Updates Can Wreak Havoc

Though Windows 10 has generally been very stable for my clients since it launched in July 2015, there have been more than half dozen new upgrades / new versions of Windows 10 released since then — all called Windows 10.  HOW CONFUSING RIGHT?  I think that a Windows 10 upgrade has only trashed a client’s computer three times and two of those times were with the same client. Sad, but true.  I think their PC was never really meant to be supported by the manufacturer for Windows 10 in the long haul.  I am not a commissioned salesperson, but that is why I always recommend letting me order a business class Windows computer for you.   My wife has been using a Dell Optiplex desktop — purchased in 2008 — with upgrades to hardware over the years — to this day.  It has gotten all the new versions of Windows 10 since 2015.  Minor updates can cause problems too.  On October 4th, Microsoft pushed out an update for Windows 10 that was supposed to improve Internet Explorer (who uses that anymore?) and printing functions.  Unfortunately, it blocked printing for a small but ticked off percentage of Windows users including one of my clients.   An update to the update was put out on October 7th to fix this.   Are you keeping score at home?  Good, because I’m not.  🙂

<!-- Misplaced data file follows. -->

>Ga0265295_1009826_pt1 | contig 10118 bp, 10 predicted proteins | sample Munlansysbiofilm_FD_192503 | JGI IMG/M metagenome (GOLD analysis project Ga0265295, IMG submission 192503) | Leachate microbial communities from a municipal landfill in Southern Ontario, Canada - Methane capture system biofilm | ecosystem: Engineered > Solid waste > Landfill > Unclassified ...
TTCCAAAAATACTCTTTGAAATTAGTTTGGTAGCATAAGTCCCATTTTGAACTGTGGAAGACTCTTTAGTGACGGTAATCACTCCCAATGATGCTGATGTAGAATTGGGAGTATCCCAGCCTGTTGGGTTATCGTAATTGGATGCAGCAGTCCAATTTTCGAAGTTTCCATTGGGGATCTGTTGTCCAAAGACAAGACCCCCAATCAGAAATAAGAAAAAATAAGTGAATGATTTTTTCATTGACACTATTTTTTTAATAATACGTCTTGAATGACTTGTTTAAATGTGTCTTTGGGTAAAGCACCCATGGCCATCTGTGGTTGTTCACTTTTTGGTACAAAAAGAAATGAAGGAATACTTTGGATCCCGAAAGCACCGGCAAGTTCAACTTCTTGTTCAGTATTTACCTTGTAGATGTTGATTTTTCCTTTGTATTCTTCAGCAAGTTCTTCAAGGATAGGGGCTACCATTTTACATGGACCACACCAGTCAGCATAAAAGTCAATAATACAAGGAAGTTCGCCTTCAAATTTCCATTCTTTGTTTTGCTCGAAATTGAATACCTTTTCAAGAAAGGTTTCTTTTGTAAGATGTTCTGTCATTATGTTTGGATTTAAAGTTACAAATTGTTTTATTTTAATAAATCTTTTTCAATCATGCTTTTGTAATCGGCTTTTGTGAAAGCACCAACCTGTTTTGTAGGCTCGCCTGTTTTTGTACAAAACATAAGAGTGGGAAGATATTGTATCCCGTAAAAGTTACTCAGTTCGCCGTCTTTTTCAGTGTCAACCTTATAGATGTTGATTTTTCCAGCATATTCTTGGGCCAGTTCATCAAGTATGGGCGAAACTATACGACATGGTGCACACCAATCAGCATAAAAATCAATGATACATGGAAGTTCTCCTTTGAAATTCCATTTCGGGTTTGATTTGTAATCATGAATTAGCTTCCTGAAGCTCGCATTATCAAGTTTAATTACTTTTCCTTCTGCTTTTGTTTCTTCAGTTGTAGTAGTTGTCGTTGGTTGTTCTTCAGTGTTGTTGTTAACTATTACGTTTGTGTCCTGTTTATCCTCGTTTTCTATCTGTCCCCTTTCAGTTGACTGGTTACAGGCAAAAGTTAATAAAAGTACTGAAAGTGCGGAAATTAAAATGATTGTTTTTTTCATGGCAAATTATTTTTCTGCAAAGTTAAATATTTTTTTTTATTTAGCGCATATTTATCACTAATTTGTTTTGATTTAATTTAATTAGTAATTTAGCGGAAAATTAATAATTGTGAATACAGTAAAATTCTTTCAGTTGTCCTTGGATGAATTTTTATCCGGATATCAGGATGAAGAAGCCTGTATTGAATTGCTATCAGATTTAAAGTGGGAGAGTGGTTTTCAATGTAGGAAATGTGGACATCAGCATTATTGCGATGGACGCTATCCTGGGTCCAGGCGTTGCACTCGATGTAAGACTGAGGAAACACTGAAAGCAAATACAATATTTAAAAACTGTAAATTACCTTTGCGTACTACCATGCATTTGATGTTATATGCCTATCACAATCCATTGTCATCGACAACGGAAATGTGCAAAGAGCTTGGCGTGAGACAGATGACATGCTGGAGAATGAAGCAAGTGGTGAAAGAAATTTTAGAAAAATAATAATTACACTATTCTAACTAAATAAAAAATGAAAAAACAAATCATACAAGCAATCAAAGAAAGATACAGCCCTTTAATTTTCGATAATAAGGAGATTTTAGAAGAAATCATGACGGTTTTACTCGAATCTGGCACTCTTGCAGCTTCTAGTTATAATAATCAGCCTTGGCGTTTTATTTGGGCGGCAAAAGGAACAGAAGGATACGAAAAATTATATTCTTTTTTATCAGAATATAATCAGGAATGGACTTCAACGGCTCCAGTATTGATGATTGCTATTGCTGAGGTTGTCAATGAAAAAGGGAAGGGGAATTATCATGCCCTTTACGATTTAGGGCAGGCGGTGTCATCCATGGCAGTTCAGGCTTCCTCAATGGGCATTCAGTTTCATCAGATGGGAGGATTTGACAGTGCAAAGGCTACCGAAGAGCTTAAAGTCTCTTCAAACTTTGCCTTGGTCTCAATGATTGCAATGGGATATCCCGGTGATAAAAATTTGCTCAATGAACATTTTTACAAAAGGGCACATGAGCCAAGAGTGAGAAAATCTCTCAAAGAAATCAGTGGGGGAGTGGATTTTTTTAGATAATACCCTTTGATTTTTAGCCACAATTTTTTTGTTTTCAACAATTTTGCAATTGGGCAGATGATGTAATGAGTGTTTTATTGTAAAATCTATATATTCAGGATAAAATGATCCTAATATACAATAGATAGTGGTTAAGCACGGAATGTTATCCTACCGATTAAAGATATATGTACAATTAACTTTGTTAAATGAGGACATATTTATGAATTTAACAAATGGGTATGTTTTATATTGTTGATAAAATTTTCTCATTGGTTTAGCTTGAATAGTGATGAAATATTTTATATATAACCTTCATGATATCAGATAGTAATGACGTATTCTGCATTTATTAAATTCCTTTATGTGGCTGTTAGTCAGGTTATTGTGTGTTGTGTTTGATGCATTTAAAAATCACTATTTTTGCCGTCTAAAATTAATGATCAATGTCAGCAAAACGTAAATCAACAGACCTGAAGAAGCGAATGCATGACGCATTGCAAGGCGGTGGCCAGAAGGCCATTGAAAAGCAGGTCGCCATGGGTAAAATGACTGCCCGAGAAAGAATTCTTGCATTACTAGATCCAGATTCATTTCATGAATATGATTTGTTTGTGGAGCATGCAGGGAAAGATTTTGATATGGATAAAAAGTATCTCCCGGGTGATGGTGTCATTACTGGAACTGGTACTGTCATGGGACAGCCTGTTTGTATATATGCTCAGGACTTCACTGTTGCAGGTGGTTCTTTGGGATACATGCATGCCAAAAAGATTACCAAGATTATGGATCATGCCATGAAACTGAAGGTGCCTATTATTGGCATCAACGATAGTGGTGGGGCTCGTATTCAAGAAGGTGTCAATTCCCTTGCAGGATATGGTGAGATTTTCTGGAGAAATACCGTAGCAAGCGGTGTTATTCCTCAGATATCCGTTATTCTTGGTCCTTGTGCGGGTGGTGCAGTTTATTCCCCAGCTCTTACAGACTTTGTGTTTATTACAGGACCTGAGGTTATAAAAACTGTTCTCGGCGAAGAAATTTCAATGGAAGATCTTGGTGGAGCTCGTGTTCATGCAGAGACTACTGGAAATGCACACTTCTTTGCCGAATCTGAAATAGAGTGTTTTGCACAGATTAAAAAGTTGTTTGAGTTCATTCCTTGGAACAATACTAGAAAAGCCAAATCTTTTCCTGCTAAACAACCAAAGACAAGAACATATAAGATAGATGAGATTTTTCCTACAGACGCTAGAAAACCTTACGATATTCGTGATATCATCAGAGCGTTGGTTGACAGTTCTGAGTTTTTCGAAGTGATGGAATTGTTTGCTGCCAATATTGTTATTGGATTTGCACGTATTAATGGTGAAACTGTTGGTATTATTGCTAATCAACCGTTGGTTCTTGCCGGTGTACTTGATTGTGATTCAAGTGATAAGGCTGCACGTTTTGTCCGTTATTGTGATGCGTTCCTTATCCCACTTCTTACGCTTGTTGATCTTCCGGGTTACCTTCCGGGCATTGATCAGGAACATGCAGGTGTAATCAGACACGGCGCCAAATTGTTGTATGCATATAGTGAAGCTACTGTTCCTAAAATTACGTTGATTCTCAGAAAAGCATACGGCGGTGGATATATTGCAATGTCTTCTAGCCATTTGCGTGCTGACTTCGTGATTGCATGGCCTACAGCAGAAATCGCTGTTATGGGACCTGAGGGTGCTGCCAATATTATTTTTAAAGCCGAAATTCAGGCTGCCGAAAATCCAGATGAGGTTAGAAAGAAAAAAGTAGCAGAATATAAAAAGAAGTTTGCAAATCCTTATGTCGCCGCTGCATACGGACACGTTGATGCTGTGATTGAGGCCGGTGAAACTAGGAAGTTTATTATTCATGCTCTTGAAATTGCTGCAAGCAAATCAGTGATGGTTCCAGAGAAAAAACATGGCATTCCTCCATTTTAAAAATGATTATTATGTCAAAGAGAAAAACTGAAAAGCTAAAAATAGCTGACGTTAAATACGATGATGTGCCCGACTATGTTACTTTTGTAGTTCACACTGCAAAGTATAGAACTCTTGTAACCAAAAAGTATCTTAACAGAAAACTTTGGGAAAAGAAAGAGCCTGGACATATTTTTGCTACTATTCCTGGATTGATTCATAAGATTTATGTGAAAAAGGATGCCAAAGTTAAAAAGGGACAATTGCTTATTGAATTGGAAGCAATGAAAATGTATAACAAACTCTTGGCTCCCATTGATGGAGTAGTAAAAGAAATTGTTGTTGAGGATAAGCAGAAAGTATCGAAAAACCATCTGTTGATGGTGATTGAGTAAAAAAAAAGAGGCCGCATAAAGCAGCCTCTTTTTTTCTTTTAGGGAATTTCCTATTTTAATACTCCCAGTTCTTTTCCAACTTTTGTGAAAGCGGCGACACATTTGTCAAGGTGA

Be Careful About the New Version of Mac OS Released Yesterday

Mac OS 10.15 – code named Catalina – was released yesterday.  I often tell my Mac clients, with compatible Macs (2012 and newer in this case) to upgrade. It doesn’t have to be right away but within the first couple months is fine.  I also make myself available to clients to manage the upgrade for them and make a backup of the installer.  Things can go wrong and most feel that a 2 hour appointment for this is well worth it.   However,  for 10.15  I am pumping the brakes and telling you to do the same — IF — you have a lot of software on your computer dating back years.   Mac OS 10.15 does not support 32-bit Mac apps.  These are usually apps that are more than 5 years old that have not been updated recently.  Those apps may be very important to you.   If so, hold off on 10.15.   Microsoft Office 2016 will be fine.   All current Apple apps are fine.  However, your case may be the exception.   Reach out and ask for help if you think you may have an issue.   OS 10.15 will be great, but you may want to give yourself time to work out alternatives.